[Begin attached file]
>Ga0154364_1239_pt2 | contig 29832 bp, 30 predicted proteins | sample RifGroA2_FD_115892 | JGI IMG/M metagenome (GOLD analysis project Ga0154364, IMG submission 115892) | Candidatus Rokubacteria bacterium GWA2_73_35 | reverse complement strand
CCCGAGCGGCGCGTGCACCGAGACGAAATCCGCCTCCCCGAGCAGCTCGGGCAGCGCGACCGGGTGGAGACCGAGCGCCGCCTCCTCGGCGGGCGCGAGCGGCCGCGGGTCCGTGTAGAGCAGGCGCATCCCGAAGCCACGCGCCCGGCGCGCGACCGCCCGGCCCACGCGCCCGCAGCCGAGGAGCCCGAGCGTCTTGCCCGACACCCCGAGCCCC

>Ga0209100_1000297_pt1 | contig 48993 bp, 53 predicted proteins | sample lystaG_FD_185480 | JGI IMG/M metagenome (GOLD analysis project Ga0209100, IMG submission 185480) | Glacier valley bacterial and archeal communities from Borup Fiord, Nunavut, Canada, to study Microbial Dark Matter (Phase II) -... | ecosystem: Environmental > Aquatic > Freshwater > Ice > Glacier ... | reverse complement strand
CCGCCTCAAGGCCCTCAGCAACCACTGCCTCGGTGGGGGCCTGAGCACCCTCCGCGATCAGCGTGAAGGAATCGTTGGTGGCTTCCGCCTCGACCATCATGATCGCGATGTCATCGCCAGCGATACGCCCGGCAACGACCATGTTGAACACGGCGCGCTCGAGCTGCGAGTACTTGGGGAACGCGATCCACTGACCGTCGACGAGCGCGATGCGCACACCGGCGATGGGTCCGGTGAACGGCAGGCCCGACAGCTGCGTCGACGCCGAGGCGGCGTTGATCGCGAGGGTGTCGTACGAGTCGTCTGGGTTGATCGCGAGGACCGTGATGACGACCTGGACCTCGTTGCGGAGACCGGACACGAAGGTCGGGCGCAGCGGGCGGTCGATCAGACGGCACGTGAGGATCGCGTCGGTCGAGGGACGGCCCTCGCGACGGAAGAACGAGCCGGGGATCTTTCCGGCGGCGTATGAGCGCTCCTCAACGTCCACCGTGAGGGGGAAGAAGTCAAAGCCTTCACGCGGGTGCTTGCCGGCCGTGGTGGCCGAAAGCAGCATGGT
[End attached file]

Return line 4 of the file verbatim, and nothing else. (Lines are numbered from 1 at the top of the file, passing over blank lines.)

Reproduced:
CCGCCTCAAGGCCCTCAGCAACCACTGCCTCGGTGGGGGCCTGAGCACCCTCCGCGATCAGCGTGAAGGAATCGTTGGTGGCTTCCGCCTCGACCATCATGATCGCGATGTCATCGCCAGCGATACGCCCGGCAACGACCATGTTGAACACGGCGCGCTCGAGCTGCGAGTACTTGGGGAACGCGATCCACTGACCGTCGACGAGCGCGATGCGCACACCGGCGATGGGTCCGGTGAACGGCAGGCCCGACAGCTGCGTCGACGCCGAGGCGGCGTTGATCGCGAGGGTGTCGTACGAGTCGTCTGGGTTGATCGCGAGGACCGTGATGACGACCTGGACCTCGTTGCGGAGACCGGACACGAAGGTCGGGCGCAGCGGGCGGTCGATCAGACGGCACGTGAGGATCGCGTCGGTCGAGGGACGGCCCTCGCGACGGAAGAACGAGCCGGGGATCTTTCCGGCGGCGTATGAGCGCTCCTCAACGTCCACCGTGAGGGGGAAGAAGTCAAAGCCTTCACGCGGGTGCTTGCCGGCCGTGGTGGCCGAAAGCAGCATGGT